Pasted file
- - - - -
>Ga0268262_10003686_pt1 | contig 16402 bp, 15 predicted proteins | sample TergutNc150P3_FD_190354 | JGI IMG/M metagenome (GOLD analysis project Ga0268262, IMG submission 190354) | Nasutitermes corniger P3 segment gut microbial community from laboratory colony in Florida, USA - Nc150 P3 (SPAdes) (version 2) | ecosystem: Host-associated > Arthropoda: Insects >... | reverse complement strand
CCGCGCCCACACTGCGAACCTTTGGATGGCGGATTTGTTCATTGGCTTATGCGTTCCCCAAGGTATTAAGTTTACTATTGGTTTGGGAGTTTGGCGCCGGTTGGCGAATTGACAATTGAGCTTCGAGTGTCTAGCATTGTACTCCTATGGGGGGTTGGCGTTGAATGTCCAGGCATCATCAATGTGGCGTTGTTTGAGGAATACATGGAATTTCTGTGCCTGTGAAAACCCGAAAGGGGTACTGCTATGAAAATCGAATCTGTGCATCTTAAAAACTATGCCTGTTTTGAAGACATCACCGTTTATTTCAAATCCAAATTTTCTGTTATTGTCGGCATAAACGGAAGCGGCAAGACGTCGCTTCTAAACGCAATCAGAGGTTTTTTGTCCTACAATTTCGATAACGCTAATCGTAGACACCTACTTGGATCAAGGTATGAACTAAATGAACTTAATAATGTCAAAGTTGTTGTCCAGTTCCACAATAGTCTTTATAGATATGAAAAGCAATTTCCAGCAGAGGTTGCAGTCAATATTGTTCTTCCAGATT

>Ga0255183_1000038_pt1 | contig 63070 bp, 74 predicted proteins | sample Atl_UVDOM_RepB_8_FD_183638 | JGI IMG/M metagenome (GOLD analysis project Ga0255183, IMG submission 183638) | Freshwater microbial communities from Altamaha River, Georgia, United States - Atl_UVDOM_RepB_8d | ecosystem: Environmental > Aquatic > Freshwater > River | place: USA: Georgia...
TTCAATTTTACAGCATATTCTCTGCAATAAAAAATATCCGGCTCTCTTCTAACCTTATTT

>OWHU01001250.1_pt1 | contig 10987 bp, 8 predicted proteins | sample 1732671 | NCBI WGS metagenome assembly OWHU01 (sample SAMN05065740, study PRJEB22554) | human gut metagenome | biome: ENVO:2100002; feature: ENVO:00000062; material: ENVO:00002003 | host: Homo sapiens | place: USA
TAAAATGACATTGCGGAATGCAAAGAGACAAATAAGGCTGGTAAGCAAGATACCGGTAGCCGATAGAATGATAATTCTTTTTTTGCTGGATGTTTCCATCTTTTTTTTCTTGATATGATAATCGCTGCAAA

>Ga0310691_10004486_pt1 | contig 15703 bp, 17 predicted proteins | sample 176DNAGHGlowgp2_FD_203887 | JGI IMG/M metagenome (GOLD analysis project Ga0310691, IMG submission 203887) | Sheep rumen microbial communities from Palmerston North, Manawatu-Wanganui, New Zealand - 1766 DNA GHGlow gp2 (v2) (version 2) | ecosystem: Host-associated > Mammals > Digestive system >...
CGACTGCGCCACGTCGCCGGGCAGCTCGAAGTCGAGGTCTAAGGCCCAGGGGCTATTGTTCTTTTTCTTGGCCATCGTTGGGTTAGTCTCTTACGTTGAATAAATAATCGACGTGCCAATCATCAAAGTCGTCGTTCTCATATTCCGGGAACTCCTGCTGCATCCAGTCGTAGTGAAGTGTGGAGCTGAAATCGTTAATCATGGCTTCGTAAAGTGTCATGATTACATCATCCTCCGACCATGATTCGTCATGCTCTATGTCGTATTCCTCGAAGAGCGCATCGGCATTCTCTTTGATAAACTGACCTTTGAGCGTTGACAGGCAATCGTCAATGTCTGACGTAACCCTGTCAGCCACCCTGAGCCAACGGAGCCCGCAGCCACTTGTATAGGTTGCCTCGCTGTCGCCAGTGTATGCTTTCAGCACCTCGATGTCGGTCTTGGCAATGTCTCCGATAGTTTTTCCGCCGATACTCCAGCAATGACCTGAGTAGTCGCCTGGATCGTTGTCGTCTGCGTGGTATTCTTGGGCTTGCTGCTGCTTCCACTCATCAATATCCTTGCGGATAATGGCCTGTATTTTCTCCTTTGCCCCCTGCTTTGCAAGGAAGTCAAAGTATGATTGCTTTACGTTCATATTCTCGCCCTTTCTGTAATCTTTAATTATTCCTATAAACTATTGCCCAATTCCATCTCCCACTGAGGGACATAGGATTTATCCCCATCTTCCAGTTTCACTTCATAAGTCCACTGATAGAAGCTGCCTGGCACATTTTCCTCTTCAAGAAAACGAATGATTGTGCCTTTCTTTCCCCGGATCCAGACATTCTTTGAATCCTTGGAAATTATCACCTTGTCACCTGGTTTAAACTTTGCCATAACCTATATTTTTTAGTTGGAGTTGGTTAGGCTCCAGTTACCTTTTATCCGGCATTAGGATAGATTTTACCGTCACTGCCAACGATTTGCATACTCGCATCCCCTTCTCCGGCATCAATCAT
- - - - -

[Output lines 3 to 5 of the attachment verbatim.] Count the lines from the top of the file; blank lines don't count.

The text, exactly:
>Ga0255183_1000038_pt1 | contig 63070 bp, 74 predicted proteins | sample Atl_UVDOM_RepB_8_FD_183638 | JGI IMG/M metagenome (GOLD analysis project Ga0255183, IMG submission 183638) | Freshwater microbial communities from Altamaha River, Georgia, United States - Atl_UVDOM_RepB_8d | ecosystem: Environmental > Aquatic > Freshwater > River | place: USA: Georgia...
TTCAATTTTACAGCATATTCTCTGCAATAAAAAATATCCGGCTCTCTTCTAACCTTATTT

>OWHU01001250.1_pt1 | contig 10987 bp, 8 predicted proteins | sample 1732671 | NCBI WGS metagenome assembly OWHU01 (sample SAMN05065740, study PRJEB22554) | human gut metagenome | biome: ENVO:2100002; feature: ENVO:00000062; material: ENVO:00002003 | host: Homo sapiens | place: USA